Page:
My Orthodox friend, Lia Roussos Douglas, used to be a member at my parish here in Memphis, Saint John Orthodox Church. I was so sad when she moved back to her beloved Gulf Coast, although I completely understand her wanting to be there! It’s been wonderful keeping up with her on Facebook, and yesterday she posted something that touched me on many levels. I have asked her permission to publish it here. As we move into the second half of Lent (and prepare to celebrate the Feast of the Annunciation—March 25—with a liturgy and potluck at St. John tonight) my spirits are good. I’m not all down and out like I sometimes get during Lent. At the beginning of the season I said I was going to make this a Happy Lent, and so far, that’s working pretty well. Even though I fell and tore a ligament in my ankle. Maybe that’s just part of my cross this Lent.
So, today’s post is from Lia:
My sweet Em Lani was sharing with me last night all the good nuggets she has been learning at yoga teacher training this week. She was sharing about beliefs, for example “Why do I believe I need granite counter tops?” or “Why do I believe frizzy curly hair isn’t beautiful?” and are these actually universal truths?? Also, who molded my belief system? ALL this has to do with my happiness. She also was sharing about “triggers” we have that make us feel a certain way and how to make a conscientious effort to take note of why we are feeling that way. For me, for an easy example, I notice any time someone comments on my hair I get this dreaded feeling. So my hair is a trigger.
Anyway I digress, today in my spiritual reading, (somehow it ALWAYS ties into my life) I read THIS and it struck me as so profound friends. This week as it is midlent for me, half way there to the end and the Resurrection!!! My Church, my faith gives us THE CROSS. The cross of Christ to focus on and meditate on….. pick up our cross and follow him:
As always, St. Paul puts it very distinctly: “I am crucified to the world and the world is crucified to me.” So often, my burdens come from the fact that I judge myself by the standards of this society. The world defines what is necessary for happiness and I believe it. The world defines what is beautiful and what is not, and I believe it. The world tells me what is moral and what is not, and I believe it. The world tells me what is rich and what is poor, and I believe it. The world tells me what is brave and what is cowardly, and I believe it. The first work of the cross is to crucify me to this worldly propaganda and lunacy.—Father Barnabas, Orthodox on Purpose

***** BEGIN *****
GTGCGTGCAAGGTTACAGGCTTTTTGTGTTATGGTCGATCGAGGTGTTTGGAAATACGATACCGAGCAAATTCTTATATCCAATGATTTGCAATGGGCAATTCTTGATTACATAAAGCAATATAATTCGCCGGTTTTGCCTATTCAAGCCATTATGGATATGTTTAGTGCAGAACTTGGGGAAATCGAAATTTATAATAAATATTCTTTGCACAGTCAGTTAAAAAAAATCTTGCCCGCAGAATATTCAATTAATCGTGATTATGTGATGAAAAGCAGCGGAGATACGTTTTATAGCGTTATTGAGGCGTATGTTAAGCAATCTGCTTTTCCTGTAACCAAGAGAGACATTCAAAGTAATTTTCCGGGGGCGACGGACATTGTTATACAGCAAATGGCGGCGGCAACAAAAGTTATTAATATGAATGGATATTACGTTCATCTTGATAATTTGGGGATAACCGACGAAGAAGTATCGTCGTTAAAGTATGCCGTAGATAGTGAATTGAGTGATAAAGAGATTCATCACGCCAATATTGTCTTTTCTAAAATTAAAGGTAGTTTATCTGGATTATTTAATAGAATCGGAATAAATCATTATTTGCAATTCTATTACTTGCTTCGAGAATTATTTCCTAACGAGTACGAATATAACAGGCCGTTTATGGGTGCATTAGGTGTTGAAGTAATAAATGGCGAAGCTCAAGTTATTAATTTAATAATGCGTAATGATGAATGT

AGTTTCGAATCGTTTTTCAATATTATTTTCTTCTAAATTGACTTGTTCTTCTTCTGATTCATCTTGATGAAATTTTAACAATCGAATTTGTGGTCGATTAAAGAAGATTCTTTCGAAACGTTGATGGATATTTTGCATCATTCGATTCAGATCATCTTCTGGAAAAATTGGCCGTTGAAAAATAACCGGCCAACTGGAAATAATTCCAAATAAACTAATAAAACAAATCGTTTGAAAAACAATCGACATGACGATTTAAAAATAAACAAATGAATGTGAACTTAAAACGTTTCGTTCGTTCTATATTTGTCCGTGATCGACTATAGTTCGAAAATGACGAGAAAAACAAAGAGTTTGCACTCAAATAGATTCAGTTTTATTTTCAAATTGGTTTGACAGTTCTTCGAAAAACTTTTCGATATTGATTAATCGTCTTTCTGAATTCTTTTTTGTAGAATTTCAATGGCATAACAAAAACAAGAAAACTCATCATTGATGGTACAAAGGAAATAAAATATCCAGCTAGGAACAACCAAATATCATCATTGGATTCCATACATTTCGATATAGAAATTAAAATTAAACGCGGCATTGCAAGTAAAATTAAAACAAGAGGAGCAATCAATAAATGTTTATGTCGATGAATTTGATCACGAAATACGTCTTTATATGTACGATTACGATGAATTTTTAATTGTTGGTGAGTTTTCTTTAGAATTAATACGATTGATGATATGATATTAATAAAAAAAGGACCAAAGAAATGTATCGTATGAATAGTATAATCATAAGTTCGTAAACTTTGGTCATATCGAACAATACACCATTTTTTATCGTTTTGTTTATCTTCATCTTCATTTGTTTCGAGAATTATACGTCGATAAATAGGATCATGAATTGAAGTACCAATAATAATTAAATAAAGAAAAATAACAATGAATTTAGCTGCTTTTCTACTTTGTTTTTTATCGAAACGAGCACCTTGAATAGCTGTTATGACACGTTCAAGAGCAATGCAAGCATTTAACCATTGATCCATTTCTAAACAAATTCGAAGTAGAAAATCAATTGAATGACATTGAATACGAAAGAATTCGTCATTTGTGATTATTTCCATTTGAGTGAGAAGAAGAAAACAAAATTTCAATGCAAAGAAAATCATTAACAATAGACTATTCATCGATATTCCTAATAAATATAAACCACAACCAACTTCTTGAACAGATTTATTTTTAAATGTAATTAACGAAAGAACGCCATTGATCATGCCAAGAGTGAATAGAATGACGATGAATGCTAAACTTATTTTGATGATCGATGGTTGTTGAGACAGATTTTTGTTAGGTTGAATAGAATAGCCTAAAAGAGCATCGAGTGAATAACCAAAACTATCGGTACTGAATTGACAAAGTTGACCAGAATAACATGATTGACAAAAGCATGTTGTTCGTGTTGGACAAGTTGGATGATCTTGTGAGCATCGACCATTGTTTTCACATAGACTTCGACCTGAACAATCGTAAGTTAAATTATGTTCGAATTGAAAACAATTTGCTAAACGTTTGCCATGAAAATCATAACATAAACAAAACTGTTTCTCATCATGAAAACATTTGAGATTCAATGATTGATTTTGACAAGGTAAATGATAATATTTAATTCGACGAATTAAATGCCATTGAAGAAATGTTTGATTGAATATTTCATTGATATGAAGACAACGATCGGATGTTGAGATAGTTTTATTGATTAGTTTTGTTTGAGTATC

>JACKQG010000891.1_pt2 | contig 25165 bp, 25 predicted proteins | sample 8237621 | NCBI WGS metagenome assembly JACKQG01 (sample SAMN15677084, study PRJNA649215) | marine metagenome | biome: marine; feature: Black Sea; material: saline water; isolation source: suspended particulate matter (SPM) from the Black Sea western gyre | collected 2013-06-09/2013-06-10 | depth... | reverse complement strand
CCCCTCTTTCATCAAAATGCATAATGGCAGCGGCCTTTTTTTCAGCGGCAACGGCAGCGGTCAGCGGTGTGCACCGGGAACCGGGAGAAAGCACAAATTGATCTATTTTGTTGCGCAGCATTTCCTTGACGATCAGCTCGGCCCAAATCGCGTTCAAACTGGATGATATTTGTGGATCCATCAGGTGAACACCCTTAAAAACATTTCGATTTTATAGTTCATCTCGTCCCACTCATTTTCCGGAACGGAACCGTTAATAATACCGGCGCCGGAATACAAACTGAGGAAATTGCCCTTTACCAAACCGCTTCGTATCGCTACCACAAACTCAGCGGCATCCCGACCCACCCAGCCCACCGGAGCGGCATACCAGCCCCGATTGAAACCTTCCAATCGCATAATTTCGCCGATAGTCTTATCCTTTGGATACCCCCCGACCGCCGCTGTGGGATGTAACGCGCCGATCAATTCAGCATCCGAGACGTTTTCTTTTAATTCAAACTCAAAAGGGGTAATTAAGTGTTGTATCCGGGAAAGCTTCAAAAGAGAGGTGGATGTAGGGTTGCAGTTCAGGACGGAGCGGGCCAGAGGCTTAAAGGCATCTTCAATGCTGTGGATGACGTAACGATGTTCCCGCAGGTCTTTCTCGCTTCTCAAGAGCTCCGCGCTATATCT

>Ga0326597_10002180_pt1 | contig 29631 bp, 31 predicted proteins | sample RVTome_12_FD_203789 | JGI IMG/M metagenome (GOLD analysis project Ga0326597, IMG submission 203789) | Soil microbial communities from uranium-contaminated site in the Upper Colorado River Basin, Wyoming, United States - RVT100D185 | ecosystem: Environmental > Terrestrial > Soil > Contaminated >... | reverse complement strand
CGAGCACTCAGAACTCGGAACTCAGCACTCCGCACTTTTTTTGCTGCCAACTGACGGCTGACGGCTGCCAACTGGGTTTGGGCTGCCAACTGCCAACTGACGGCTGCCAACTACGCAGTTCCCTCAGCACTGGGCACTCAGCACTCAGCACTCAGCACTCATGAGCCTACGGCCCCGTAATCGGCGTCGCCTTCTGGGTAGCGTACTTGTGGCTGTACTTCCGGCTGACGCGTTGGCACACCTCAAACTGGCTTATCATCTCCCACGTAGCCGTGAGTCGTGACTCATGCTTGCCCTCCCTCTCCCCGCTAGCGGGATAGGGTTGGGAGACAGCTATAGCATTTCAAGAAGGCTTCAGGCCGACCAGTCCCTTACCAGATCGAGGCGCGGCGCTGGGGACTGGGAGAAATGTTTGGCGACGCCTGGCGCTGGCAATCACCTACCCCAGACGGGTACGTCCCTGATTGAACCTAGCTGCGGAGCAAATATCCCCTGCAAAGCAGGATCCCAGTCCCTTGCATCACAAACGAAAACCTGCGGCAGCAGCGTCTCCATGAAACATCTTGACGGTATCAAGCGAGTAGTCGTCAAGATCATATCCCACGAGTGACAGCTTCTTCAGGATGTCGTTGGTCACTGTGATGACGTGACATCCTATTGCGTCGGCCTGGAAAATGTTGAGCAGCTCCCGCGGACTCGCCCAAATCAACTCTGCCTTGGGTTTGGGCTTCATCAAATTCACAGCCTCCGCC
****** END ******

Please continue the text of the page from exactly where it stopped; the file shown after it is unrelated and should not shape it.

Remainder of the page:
Such wisdom!!! Why should I allow the world to form my standards of what makes me happy?? Why do I believe such bull crap at times?? Today, I chose NOT to allow FB or the world or some idiotic standards placed on me to define my happiness! We ALL have our struggles in life, our cross to carry if you may. Just make sure you’re not putting these struggles on yourself from some dumb standard you allowed yourself to believe! Don’t let your struggles carry you through this life but you carry them strong and with the knowledge you will be ok! You are ok and all is as it should be!
There’s a lesson in everything if only we care to open our eyes and just LOOK. Sorry this was so long and if you stayed with me til the end! Well! Thank you! Happy Thursday! I love you!
Thirty years ago today, my husband, Dr. William/Father Basil Cushman, was ordained into the priesthood of the Orthodox Christian Church, specifically the Antiochian Archdiocese. I did a blog post about this in 2010, “Axios! He is Worthy!”
Our recently retired pastor, Father John Troy Mashburn, was also ordained that day, as were several other priests and deacons from St. John in Memphis and St. Peter in Jackson, Mississippi.
This happened the day after a group of about 70 of us “pilgrims” were Chrismated into the Orthodox Church. For some of us, it was the end of a seventeen-year spiritual journey, one that was often wrought with peril, but a journey that ended (and in some ways began) with the blessed gift of finding the pearl for which we had been searching all those years.
If you’ve been reading my blog for a number of years, you know that there were some times when I was frustrated with my church home. Honestly, I still get frustrated at times. Orthodoxy is an ancient tradition (some say it was the first/original Christian church) and sometimes the very “rules” that have helped hold it together for centuries seem to hold too tightly. I’m not an obedient person, and I have always struggled against anything restrictive. But today I’m finding my way in this beautiful faith after thirty years.
Tonight at St. John Orthodox Church—my parish here in Memphis since 1988—we will celebrate our clergy who were ordained thirty years ago. Most of them have served unselfishly while maintaining full time secular jobs, while others have sacrificed those secular careers to serve the church full time. Either way, they are all “full time” servants, and we thank God for them.